1. Xu, Jianfeng MD, DRPH
  2. Brendler, Charles B. MD
  3. Conran, Carly BS

Article Content

Genomic-based personalized cancer care strategies are being developed to better assess one's inherited risk for various types of cancer, a development that could lead to more effective ways to screen for, prevent, and treat the disease, all critical to reducing cancer mortality.

Genomics. Genomics... - Click to enlarge in new windowGenomics. Genomics

Currently, inherited cancer risk assessment is based primarily on family history. For a small subset of patients with an exceptionally strong family history of a cancer, or cancers, genetic testing of inherited (germline) impactful alterations in high-penetrance genes (HPGs) such as BRCA1/2 may be performed to further assess inherited risk. However, this current standard of care is insufficient because most individuals are either unaware or possess an incomplete understanding of their family history.


Indeed, about 50 percent of individuals who harbor mutations in HPGs do not have a known family history of the associated disease, and, similarly, many individuals without a known family history or HPG mutations may still have an increased inherited cancer risk.


Genetic Risk Score

The NorthShore University HealthSystem (NorthShore) Genetic Risk Score (GRS) is a novel tool for measuring inherited risk beyond HPGs and can identify additional subjects in the general population who have an elevated risk of developing specific types of cancer. The GRS is based on cancer risk-associated single nucleotide polymorphisms (SNPs) that have been discovered from genome-wide association studies. For example, more than 100 risk-associated SNPs have been associated with prostate cancer risk. Unlike HPGs, the individual effect of each of these SNPs on cancer risk is modest, but they have a strong cumulative effect that is expressed numerically as a single GRS value.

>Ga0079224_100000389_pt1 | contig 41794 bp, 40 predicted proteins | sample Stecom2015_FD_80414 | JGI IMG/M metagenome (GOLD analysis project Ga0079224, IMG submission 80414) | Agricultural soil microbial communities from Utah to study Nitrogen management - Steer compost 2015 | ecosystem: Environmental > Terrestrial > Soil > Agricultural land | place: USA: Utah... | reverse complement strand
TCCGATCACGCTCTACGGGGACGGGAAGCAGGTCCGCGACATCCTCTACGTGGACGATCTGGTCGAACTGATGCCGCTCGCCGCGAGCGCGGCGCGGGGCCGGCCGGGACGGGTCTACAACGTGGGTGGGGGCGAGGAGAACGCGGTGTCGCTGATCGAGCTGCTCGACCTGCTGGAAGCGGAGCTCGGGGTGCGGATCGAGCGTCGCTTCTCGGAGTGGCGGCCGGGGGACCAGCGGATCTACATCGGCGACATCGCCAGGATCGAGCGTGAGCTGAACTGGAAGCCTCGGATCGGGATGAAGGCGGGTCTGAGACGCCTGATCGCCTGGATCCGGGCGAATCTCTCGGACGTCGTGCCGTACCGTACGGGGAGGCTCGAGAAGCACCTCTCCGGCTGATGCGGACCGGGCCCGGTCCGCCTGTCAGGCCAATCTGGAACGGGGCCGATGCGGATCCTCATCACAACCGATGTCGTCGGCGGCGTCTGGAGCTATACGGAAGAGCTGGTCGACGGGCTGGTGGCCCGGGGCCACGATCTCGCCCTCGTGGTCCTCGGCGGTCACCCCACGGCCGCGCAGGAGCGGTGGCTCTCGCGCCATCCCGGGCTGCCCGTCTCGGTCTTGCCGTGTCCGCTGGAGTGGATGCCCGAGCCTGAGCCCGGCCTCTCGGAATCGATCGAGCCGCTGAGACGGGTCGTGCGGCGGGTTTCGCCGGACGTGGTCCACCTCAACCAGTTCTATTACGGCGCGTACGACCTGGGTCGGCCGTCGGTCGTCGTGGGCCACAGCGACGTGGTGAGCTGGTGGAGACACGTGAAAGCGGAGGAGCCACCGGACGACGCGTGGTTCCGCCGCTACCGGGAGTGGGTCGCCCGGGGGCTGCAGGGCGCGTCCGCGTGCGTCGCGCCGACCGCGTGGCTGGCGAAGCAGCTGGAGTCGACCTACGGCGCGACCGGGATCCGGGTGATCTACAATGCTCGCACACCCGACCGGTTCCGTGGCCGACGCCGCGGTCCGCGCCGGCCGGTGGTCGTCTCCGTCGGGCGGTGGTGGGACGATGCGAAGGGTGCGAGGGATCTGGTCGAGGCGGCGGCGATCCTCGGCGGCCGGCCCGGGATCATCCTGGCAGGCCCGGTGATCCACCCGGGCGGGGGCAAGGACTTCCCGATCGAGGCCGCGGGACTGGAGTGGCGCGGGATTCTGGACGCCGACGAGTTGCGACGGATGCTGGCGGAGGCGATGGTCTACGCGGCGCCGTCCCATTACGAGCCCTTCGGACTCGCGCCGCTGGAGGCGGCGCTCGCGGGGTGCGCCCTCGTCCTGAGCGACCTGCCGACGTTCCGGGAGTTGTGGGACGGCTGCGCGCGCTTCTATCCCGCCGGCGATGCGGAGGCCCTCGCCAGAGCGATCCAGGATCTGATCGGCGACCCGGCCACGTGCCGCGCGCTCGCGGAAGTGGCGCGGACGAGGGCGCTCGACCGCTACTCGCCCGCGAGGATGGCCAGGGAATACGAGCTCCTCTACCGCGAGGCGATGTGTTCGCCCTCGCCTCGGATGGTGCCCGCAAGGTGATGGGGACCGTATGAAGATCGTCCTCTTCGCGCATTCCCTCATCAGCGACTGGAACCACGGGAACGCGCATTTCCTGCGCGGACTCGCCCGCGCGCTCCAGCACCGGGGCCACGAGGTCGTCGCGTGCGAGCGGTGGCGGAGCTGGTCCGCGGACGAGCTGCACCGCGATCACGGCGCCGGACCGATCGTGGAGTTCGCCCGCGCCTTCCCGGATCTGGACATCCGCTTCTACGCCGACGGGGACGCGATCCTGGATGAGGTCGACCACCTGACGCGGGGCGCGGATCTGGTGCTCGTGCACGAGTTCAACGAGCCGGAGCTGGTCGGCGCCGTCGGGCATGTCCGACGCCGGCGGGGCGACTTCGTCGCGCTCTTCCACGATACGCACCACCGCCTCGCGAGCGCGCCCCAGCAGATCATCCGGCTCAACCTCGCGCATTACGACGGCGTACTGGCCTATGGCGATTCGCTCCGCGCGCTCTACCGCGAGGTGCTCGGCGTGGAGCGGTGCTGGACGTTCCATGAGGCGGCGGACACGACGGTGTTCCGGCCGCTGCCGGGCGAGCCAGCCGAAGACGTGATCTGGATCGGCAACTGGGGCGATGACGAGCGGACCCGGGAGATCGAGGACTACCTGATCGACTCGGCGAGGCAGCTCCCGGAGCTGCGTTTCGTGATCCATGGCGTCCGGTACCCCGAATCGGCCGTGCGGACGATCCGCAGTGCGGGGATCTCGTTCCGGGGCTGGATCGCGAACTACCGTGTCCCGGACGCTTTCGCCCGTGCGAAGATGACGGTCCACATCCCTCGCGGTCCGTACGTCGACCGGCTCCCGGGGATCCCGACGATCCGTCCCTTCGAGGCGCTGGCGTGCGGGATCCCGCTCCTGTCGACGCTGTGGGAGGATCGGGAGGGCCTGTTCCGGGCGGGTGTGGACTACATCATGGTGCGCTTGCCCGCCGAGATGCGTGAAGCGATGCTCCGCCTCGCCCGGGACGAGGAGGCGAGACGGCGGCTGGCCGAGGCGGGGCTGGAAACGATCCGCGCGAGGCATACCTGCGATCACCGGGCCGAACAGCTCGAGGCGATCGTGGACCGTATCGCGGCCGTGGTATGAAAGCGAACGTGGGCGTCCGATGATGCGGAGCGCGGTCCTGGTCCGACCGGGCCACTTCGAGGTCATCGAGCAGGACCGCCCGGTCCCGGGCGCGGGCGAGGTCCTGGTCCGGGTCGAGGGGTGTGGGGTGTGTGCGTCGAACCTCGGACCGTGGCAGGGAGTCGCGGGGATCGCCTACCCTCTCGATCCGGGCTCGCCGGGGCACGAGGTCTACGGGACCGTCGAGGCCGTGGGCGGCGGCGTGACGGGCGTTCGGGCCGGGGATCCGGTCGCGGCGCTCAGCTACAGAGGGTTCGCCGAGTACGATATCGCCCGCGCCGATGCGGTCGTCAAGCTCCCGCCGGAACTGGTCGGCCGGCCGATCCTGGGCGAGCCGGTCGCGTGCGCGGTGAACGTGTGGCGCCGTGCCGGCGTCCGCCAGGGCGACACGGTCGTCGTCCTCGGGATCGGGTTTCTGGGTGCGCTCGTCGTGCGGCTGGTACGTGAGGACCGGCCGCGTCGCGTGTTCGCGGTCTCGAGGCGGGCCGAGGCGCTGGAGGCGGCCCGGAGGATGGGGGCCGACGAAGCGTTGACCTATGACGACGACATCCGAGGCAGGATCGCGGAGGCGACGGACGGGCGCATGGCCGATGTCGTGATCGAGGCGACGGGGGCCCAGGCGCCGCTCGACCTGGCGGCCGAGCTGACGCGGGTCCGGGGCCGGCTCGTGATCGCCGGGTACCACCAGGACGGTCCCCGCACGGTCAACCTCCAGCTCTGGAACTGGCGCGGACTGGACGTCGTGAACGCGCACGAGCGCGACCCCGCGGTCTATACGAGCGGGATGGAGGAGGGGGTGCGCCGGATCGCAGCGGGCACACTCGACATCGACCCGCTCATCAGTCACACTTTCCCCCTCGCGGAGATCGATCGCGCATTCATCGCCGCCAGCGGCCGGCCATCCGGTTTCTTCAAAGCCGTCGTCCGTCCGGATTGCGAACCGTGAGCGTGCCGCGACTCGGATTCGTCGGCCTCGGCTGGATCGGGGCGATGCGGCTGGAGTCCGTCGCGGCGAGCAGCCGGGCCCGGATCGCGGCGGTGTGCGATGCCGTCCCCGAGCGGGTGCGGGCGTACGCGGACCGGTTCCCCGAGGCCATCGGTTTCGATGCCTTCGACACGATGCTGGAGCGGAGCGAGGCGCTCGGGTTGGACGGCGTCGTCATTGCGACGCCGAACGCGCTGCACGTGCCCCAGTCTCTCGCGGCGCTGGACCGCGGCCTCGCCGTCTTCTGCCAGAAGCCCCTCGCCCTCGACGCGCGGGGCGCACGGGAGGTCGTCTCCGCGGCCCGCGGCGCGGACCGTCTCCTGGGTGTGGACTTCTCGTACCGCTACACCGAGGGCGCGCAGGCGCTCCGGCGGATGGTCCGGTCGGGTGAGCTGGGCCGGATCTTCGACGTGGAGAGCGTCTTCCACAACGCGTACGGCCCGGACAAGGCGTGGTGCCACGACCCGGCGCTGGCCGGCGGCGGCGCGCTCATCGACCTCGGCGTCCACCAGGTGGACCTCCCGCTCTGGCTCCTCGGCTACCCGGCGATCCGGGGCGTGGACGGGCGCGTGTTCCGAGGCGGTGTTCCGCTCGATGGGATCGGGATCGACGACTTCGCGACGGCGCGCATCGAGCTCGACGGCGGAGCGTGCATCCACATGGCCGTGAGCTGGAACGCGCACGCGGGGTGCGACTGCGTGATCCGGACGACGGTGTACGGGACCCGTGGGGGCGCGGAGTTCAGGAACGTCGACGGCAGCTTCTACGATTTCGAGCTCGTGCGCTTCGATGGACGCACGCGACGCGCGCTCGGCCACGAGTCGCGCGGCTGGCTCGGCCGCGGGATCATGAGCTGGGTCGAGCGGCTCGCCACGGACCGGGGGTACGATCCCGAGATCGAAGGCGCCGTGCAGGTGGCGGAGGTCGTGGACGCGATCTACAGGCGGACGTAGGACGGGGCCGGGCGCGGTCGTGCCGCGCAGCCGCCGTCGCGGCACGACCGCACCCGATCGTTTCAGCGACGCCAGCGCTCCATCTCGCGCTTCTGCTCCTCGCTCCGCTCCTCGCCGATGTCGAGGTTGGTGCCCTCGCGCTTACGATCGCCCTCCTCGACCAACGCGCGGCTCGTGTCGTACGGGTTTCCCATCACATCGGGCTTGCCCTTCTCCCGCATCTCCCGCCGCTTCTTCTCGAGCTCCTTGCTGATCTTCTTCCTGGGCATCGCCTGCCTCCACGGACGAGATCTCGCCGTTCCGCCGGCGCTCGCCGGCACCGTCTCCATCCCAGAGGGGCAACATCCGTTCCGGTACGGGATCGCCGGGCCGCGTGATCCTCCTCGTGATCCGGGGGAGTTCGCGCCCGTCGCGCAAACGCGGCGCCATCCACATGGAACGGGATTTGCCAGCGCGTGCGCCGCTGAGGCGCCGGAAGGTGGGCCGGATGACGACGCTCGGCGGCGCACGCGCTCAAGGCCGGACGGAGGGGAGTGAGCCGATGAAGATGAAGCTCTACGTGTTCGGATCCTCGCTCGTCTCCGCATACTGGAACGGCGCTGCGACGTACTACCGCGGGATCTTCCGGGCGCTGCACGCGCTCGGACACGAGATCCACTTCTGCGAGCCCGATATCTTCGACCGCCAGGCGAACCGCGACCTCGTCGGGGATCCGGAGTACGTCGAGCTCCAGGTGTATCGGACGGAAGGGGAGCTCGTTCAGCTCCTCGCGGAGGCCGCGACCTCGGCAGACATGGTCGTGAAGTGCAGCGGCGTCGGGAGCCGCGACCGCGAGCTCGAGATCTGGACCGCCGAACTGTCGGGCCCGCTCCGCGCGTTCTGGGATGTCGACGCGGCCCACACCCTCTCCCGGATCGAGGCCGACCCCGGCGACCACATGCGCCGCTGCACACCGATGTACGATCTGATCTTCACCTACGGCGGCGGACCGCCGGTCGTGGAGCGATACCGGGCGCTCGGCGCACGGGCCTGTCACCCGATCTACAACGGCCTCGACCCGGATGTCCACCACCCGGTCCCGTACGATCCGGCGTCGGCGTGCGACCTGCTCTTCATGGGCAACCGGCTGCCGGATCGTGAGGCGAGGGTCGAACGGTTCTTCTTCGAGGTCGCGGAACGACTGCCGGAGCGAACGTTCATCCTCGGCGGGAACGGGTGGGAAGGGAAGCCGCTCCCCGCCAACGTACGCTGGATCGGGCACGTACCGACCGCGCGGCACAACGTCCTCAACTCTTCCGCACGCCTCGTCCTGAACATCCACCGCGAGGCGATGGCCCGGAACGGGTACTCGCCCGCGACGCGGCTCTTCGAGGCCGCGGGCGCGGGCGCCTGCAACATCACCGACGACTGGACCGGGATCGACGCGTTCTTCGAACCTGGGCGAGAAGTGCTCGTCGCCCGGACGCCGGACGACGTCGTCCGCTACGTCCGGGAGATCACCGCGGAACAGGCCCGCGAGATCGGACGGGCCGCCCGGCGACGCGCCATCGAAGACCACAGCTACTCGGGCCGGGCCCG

The GRS is objective and easy to interpret; a GRS equal to 1.0 represents population average risk for a given disease, and a GRS higher or lower than 1.0 indicates elevated or decreased inherited risk compared with general population risk, respectively. For example, a GRS of 1.4 for a specific type of cancer indicates the individual has 1.4-fold increased risk for developing that cancer compared to the average individual in the general population.


The clinical validity of the GRS for identifying subjects at elevated disease risk has been well established in multiple cancers. For example, we have been able to validate our GRS using available data from the Prostate Cancer Prevention Trial (PCPT), a large randomized clinical trial of 4,528 men in the placebo arm who did not have a diagnosis of prostate cancer. We recently demonstrated that adding the GRS gathered from the PCPT to family history information identified twice as many high-risk men (36% in the cohort) for prostate cancer than family history alone (17% in the cohort). Approximately 31 percent of high-risk men defined by high GRS and a positive FH of prostate cancer were diagnosed with prostate cancer during the 7 years of trial follow-up, whereas only 29 percent of men with a positive family history alone were diagnosed with prostate cancer during the trial.


Based on these findings, along with evidence obtained from applying the GRS to other cancers including breast cancer, researchers in the Program for Personalized Cancer Care at NorthShore have concluded that comprehensive inherited cancer risk assessment should ideally include all three components: family history, HPGs, and GRS.